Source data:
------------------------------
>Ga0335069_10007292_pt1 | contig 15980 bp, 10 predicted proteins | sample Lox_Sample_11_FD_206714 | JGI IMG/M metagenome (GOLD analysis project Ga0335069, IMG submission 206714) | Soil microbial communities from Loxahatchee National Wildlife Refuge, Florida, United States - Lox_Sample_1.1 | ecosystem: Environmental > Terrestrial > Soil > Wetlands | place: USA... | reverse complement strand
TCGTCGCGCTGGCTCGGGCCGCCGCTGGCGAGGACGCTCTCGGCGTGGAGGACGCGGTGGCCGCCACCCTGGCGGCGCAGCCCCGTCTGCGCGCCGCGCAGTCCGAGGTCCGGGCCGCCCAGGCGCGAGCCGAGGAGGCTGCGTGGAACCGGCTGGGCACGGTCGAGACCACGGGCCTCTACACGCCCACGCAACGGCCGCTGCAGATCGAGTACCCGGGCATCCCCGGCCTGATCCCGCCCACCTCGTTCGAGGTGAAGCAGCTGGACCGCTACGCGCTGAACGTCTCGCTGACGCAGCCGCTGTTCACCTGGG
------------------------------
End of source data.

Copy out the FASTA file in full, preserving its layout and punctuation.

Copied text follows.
>Ga0335069_10007292_pt1 | contig 15980 bp, 10 predicted proteins | sample Lox_Sample_11_FD_206714 | JGI IMG/M metagenome (GOLD analysis project Ga0335069, IMG submission 206714) | Soil microbial communities from Loxahatchee National Wildlife Refuge, Florida, United States - Lox_Sample_1.1 | ecosystem: Environmental > Terrestrial > Soil > Wetlands | place: USA... | reverse complement strand
TCGTCGCGCTGGCTCGGGCCGCCGCTGGCGAGGACGCTCTCGGCGTGGAGGACGCGGTGGCCGCCACCCTGGCGGCGCAGCCCCGTCTGCGCGCCGCGCAGTCCGAGGTCCGGGCCGCCCAGGCGCGAGCCGAGGAGGCTGCGTGGAACCGGCTGGGCACGGTCGAGACCACGGGCCTCTACACGCCCACGCAACGGCCGCTGCAGATCGAGTACCCGGGCATCCCCGGCCTGATCCCGCCCACCTCGTTCGAGGTGAAGCAGCTGGACCGCTACGCGCTGAACGTCTCGCTGACGCAGCCGCTGTTCACCTGGG